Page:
The Glendale Sports & Entertainment District is a multipurpose facility that is regularly used for NHL hockey games, college football, and big-name entertainment. The Glendale Sports & Entertainment District is the annual host of the VIZIO Fiesta Bowl, and will be home to the 2016 College Football National Championship Game, and the 2017 NCAA Final Four Championship. When it was announced that they would be hosting the Big Game in 2015, they knew they had to get ready.
With fans increasingly wanting to tweet, text, and send photos and videos from the game, wireless data demand was expected to reach unprecedented levels. Our solution with different types of indoor and outdoor wireless infrastructures were developed to provide an enhanced fan experience for the Big Game and all other events at the Glendale Sports & Entertainment District.
From media to tailgaters to fans, the Glendale Sports & Entertainment District was expecting upwards of 150,000 visitors who were predicted to consume 4 terabytes of data directly before, during, and after the Big Game. Preparing for this unprecedented demand was essential, but presented several challenges:
- The Big Game is an event unlike any other in the US, with the largest concentration of wireless users outside of the Olympics.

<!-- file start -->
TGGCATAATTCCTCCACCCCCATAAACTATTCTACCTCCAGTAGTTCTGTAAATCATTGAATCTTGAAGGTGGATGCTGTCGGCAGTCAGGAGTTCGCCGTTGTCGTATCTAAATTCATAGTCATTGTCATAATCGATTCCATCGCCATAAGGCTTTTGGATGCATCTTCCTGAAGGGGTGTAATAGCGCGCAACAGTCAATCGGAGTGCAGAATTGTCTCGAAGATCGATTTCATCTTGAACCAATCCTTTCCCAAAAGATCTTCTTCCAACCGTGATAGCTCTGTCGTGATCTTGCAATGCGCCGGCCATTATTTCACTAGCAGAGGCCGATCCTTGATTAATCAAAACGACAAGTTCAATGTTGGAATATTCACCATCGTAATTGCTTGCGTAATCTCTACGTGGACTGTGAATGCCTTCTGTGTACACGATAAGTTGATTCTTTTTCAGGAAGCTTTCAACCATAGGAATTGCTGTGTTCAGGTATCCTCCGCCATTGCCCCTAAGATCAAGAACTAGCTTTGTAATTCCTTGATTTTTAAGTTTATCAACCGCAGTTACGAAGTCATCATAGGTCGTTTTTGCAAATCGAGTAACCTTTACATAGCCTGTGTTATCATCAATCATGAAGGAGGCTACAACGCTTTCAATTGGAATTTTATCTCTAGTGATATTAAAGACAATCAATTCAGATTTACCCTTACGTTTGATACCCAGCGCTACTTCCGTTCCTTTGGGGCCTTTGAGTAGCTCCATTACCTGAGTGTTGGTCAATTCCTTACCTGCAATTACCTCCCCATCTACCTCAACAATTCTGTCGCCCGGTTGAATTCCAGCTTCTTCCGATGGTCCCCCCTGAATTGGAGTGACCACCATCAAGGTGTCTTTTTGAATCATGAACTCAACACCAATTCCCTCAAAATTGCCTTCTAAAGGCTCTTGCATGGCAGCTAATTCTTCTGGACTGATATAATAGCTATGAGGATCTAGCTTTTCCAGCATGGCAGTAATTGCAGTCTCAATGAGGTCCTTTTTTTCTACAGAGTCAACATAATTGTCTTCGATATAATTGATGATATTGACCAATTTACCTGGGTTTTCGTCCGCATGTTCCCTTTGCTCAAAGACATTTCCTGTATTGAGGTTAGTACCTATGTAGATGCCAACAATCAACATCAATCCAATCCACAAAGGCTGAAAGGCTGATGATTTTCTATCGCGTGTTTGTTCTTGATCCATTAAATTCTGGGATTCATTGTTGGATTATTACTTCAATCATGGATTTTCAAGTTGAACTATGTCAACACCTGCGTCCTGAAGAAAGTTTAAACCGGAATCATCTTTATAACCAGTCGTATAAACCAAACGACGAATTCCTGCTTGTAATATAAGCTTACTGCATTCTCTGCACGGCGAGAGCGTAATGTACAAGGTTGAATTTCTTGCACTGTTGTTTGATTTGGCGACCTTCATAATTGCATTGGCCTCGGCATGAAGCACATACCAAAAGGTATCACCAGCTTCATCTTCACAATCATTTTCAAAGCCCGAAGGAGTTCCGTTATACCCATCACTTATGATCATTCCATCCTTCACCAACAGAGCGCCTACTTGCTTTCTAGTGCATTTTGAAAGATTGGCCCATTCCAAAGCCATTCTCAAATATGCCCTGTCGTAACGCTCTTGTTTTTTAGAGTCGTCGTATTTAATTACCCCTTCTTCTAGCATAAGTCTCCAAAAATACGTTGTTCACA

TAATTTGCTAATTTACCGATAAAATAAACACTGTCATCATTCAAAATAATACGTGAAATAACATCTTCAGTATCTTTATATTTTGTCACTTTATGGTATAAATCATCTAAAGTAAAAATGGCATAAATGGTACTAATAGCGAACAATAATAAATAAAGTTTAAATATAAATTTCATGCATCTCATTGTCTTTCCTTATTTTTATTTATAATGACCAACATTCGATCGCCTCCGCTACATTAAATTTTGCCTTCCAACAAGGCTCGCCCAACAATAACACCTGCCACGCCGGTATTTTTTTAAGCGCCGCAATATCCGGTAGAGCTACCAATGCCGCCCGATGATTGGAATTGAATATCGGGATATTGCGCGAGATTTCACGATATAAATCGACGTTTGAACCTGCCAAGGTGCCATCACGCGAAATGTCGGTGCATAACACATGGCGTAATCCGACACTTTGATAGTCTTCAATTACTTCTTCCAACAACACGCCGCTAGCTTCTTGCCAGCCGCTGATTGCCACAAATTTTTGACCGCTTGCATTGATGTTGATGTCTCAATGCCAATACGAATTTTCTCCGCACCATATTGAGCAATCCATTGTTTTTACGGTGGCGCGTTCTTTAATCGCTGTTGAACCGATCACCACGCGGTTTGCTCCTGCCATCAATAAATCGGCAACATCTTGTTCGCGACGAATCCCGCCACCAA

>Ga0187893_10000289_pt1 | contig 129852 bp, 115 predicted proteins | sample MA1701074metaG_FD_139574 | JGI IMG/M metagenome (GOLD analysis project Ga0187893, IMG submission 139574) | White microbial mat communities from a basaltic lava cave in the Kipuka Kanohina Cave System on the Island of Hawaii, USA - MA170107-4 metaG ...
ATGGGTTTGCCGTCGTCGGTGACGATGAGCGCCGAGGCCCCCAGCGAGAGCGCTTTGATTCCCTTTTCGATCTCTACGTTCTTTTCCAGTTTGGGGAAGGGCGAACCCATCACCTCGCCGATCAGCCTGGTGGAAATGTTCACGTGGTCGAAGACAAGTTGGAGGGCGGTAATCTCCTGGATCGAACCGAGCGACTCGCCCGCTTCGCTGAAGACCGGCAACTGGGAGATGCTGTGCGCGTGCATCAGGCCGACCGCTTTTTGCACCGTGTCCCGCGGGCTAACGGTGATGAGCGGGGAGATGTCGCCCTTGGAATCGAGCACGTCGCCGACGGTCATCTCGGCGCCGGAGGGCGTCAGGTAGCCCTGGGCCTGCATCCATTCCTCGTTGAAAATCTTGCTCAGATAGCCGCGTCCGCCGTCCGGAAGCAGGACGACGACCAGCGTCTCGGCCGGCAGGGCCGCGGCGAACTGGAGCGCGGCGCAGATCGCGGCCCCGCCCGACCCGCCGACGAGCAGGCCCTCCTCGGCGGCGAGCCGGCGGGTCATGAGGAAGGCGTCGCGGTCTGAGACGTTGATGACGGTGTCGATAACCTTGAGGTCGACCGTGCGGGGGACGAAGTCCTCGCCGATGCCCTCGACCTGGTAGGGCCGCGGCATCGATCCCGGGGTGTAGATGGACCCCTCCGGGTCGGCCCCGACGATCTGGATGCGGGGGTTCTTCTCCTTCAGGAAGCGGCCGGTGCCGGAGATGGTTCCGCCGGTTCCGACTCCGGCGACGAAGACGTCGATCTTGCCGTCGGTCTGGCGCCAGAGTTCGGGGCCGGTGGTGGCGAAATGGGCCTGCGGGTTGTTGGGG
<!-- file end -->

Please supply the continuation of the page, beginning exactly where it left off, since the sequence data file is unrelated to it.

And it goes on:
- The complex consists of 5 distinct venues that will all be used for various needs during the Big Game: The University of Phoenix Stadium, the massive parking lot tailgate area, Gila River Arena, Westgate Entertainment District promenade, and the Renaissance Glendale Hotel & Spa.
- The needs of each venue varied—sometimes drastically. The number of occupants, indoor vs. outdoor coverage needs, the relationship to nearby towers—each had to be considered individually.
- Concerts, conferences, regular season football and hockey games—none of these ongoing events could be disrupted for the installation.
Due to the sheer wireless data capacity required to host an event like the Big Game, a fiber optic foundation was the only viable option. After installing the fiber network, we deployed a series of both indoor and outdoor small cell solution (SCS) networks—being careful to integrate them with the existing macro towers and rooftop installations. We placed hundreds of nodes across the stadium, arena, hotel, parking lot, and entertainment district. Each node was strategically placed to provide overlapping areas of coverage—resulting in higher bandwidth for more fans in a given area.
The Big Game was, of course, the driving motivator for the upgrade, but we built the network with the future in mind. By using a neutral host infrastructure, we made it easy for additional wireless carriers to be accommodated without having to install separate systems. And, with the nearly limitless capacity of fiber, we ensured that the stadium and surrounding venues will continue to be served well beyond the Big Game.
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